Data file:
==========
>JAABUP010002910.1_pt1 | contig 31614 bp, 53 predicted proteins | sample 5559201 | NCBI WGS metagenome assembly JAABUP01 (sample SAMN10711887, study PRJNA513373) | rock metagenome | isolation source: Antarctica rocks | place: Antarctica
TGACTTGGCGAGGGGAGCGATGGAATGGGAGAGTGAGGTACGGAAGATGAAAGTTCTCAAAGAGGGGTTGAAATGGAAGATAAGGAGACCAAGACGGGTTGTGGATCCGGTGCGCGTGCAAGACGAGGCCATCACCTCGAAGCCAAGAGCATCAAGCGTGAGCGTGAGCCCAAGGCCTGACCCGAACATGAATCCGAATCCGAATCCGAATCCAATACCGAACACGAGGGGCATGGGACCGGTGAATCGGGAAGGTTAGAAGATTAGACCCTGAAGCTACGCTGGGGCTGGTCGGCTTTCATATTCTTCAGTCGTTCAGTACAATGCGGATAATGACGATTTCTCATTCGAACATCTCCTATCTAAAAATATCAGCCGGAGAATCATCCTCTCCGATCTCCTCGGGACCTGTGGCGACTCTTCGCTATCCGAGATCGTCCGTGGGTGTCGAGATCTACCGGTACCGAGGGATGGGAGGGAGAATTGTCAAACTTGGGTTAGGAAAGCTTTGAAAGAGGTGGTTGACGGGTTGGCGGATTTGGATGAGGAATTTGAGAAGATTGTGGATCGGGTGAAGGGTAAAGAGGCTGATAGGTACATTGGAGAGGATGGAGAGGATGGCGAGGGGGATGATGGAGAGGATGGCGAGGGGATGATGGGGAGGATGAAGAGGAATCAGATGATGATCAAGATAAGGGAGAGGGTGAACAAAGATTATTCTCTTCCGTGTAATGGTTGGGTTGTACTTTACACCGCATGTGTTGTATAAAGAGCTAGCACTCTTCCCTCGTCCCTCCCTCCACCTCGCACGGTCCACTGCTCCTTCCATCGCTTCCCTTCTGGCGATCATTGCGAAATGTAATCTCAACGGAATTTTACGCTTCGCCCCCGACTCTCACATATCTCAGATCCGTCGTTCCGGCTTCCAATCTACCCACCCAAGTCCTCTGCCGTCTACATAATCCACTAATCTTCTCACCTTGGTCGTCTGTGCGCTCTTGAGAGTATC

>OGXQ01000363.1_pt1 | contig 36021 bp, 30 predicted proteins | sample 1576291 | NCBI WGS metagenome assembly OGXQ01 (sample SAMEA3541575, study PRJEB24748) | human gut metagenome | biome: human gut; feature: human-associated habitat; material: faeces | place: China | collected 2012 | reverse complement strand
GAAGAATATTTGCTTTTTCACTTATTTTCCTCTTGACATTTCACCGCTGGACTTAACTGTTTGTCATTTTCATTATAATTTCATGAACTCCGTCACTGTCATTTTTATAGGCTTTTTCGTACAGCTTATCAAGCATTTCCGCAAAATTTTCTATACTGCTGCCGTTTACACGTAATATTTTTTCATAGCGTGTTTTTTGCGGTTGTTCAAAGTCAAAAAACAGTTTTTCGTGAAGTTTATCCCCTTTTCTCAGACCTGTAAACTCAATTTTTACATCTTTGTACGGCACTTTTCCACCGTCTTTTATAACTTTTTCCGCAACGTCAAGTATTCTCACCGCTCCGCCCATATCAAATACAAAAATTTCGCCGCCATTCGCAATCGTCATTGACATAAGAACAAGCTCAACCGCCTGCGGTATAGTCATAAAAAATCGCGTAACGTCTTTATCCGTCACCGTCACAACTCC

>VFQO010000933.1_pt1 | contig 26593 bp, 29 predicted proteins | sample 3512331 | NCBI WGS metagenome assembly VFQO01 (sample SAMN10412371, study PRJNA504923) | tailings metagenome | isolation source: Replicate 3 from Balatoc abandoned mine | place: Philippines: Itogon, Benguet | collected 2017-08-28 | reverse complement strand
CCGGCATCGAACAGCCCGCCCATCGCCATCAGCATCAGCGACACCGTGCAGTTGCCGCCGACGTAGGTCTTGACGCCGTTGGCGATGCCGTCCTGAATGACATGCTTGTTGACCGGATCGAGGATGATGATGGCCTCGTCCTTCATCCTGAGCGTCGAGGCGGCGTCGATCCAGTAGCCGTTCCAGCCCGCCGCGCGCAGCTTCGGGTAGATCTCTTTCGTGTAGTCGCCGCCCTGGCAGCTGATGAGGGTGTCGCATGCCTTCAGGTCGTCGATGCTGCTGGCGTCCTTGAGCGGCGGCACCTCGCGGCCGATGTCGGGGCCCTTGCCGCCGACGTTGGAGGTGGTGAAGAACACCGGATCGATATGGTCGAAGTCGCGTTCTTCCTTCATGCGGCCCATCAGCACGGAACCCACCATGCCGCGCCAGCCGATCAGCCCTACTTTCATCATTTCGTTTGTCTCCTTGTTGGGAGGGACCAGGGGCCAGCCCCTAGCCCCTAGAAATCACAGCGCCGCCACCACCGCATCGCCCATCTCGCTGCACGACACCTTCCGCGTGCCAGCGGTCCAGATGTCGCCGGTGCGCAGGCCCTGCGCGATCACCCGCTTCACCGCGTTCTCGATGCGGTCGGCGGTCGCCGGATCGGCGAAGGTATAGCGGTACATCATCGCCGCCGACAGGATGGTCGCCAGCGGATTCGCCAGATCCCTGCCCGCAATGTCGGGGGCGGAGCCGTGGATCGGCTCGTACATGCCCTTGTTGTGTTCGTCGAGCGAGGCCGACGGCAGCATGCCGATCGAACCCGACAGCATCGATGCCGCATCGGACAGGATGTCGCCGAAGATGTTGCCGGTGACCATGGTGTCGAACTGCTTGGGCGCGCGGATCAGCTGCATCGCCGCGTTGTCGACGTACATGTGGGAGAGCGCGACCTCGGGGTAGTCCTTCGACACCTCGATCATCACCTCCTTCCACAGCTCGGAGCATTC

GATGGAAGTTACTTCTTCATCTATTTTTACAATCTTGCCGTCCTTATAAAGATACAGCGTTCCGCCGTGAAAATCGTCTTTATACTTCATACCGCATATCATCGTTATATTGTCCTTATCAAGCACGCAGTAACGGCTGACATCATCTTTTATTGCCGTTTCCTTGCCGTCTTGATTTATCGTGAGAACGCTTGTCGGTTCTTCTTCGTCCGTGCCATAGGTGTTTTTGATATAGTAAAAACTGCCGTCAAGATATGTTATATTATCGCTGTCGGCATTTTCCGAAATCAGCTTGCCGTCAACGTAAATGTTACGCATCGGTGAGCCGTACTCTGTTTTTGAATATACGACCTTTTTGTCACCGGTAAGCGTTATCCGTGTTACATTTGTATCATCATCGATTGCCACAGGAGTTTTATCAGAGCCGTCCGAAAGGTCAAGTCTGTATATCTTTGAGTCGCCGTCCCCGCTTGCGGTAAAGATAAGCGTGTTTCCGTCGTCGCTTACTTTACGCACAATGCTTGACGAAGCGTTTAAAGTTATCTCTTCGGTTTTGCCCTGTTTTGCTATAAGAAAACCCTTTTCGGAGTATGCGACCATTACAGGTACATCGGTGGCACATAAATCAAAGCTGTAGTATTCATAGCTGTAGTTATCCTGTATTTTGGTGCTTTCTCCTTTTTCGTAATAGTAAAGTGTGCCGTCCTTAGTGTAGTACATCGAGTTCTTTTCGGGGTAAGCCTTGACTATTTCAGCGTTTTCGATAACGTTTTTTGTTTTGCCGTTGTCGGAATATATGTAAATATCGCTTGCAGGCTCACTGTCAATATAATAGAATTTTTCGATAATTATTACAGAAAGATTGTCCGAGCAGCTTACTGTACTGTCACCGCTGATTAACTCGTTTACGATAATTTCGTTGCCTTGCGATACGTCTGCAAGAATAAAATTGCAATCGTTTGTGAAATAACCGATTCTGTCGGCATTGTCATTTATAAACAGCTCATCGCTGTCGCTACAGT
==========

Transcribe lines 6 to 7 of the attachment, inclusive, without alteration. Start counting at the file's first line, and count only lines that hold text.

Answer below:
CCGGCATCGAACAGCCCGCCCATCGCCATCAGCATCAGCGACACCGTGCAGTTGCCGCCGACGTAGGTCTTGACGCCGTTGGCGATGCCGTCCTGAATGACATGCTTGTTGACCGGATCGAGGATGATGATGGCCTCGTCCTTCATCCTGAGCGTCGAGGCGGCGTCGATCCAGTAGCCGTTCCAGCCCGCCGCGCGCAGCTTCGGGTAGATCTCTTTCGTGTAGTCGCCGCCCTGGCAGCTGATGAGGGTGTCGCATGCCTTCAGGTCGTCGATGCTGCTGGCGTCCTTGAGCGGCGGCACCTCGCGGCCGATGTCGGGGCCCTTGCCGCCGACGTTGGAGGTGGTGAAGAACACCGGATCGATATGGTCGAAGTCGCGTTCTTCCTTCATGCGGCCCATCAGCACGGAACCCACCATGCCGCGCCAGCCGATCAGCCCTACTTTCATCATTTCGTTTGTCTCCTTGTTGGGAGGGACCAGGGGCCAGCCCCTAGCCCCTAGAAATCACAGCGCCGCCACCACCGCATCGCCCATCTCGCTGCACGACACCTTCCGCGTGCCAGCGGTCCAGATGTCGCCGGTGCGCAGGCCCTGCGCGATCACCCGCTTCACCGCGTTCTCGATGCGGTCGGCGGTCGCCGGATCGGCGAAGGTATAGCGGTACATCATCGCCGCCGACAGGATGGTCGCCAGCGGATTCGCCAGATCCCTGCCCGCAATGTCGGGGGCGGAGCCGTGGATCGGCTCGTACATGCCCTTGTTGTGTTCGTCGAGCGAGGCCGACGGCAGCATGCCGATCGAACCCGACAGCATCGATGCCGCATCGGACAGGATGTCGCCGAAGATGTTGCCGGTGACCATGGTGTCGAACTGCTTGGGCGCGCGGATCAGCTGCATCGCCGCGTTGTCGACGTACATGTGGGAGAGCGCGACCTCGGGGTAGTCCTTCGACACCTCGATCATCACCTCCTTCCACAGCTCGGAGCATTC

GATGGAAGTTACTTCTTCATCTATTTTTACAATCTTGCCGTCCTTATAAAGATACAGCGTTCCGCCGTGAAAATCGTCTTTATACTTCATACCGCATATCATCGTTATATTGTCCTTATCAAGCACGCAGTAACGGCTGACATCATCTTTTATTGCCGTTTCCTTGCCGTCTTGATTTATCGTGAGAACGCTTGTCGGTTCTTCTTCGTCCGTGCCATAGGTGTTTTTGATATAGTAAAAACTGCCGTCAAGATATGTTATATTATCGCTGTCGGCATTTTCCGAAATCAGCTTGCCGTCAACGTAAATGTTACGCATCGGTGAGCCGTACTCTGTTTTTGAATATACGACCTTTTTGTCACCGGTAAGCGTTATCCGTGTTACATTTGTATCATCATCGATTGCCACAGGAGTTTTATCAGAGCCGTCCGAAAGGTCAAGTCTGTATATCTTTGAGTCGCCGTCCCCGCTTGCGGTAAAGATAAGCGTGTTTCCGTCGTCGCTTACTTTACGCACAATGCTTGACGAAGCGTTTAAAGTTATCTCTTCGGTTTTGCCCTGTTTTGCTATAAGAAAACCCTTTTCGGAGTATGCGACCATTACAGGTACATCGGTGGCACATAAATCAAAGCTGTAGTATTCATAGCTGTAGTTATCCTGTATTTTGGTGCTTTCTCCTTTTTCGTAATAGTAAAGTGTGCCGTCCTTAGTGTAGTACATCGAGTTCTTTTCGGGGTAAGCCTTGACTATTTCAGCGTTTTCGATAACGTTTTTTGTTTTGCCGTTGTCGGAATATATGTAAATATCGCTTGCAGGCTCACTGTCAATATAATAGAATTTTTCGATAATTATTACAGAAAGATTGTCCGAGCAGCTTACTGTACTGTCACCGCTGATTAACTCGTTTACGATAATTTCGTTGCCTTGCGATACGTCTGCAAGAATAAAATTGCAATCGTTTGTGAAATAACCGATTCTGTCGGCATTGTCATTTATAAACAGCTCATCGCTGTCGCTACAGT